Failure
The failure of CND was not just its inability to realise that capitalism whether operated by Labour or Tory, was stubbornly resistant to change in this crucial area of arms production; the fault went much deeper than that.

The fifties were the era when we ‘never had it so good’, or at least so we were told. The working class were seduced, according to the story, by easy living, fat wage packets and the consumer society. But the answer lay more in the failings of the vanguard than in the satiated workers. CND was broad-based containing liberals, Christians, pacifists, trotskyists and others from beatniks to pop stars. Like all popular fronts it was held together by one aim — banning the bomb. Once this was seen to be unrealistic, the movement collapsed.

However, no such explanation could be given for the failure of the Right to Work Campaign to make an impact in the current conditions of economic crisis. Unemployment at present is hovering around the one-and-a-half million mark, according to government sources. The Right to Work Campaign’s lack of success is just one more example of miscalculation by the vanguard (of the Socialist Workers Party).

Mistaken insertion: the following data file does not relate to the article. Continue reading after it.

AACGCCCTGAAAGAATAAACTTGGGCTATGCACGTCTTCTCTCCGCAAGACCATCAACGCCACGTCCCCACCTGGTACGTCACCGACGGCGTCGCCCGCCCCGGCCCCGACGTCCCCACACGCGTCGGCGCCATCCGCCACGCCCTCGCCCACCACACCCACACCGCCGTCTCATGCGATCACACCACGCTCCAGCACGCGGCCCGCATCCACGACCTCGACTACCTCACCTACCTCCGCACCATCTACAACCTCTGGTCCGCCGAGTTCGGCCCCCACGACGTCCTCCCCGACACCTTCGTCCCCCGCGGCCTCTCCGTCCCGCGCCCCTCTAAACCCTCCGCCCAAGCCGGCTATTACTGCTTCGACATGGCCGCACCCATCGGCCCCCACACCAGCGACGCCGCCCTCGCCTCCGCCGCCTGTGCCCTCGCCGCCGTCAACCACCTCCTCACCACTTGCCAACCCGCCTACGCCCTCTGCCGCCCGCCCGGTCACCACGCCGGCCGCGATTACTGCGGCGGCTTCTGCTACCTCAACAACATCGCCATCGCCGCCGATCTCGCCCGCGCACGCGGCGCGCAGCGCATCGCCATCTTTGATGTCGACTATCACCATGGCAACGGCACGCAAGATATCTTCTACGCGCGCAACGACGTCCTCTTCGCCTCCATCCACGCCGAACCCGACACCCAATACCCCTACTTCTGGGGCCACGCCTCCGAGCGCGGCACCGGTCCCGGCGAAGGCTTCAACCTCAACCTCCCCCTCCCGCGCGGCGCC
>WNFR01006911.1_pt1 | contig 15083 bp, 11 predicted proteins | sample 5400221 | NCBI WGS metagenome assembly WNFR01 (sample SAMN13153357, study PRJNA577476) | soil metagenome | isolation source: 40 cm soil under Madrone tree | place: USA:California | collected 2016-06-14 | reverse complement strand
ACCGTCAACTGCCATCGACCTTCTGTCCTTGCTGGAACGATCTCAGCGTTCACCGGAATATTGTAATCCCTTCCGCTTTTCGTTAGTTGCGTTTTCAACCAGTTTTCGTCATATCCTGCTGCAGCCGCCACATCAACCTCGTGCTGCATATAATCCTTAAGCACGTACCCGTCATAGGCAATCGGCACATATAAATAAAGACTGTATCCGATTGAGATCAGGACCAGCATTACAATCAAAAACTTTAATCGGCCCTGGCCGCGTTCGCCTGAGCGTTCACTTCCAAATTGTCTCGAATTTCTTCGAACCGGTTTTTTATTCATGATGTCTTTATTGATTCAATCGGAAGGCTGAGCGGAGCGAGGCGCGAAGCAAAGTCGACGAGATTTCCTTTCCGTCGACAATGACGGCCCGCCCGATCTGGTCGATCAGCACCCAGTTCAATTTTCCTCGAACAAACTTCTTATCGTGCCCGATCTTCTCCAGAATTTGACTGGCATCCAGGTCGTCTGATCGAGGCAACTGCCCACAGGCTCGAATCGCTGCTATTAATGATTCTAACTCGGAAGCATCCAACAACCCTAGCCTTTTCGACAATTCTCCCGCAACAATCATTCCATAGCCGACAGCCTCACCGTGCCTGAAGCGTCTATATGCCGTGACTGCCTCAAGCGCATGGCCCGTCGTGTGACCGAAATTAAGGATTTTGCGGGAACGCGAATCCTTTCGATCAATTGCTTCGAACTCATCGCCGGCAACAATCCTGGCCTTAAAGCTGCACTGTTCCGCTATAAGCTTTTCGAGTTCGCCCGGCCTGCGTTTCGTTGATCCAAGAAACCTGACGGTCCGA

As for the origins of the movement, the SWP can claim no credit. The campaign is modelled on a similar movement of the 1920s and 30s organised by the Communist Party, the National Unemployed Workers’ Movement. The claim for the right to employment at a time of crisis in the economy and in the teeth of capitalist opposition would, it was hoped, demonstrate to the workers that capitalism was incapable of guaranteeing men and women a decent standard of life. Realising this, the workers would seek an alternative political solution to capitalism, socialism. The NUWM was extremely successful in mobilising hundreds of thousands of workers against unemployment.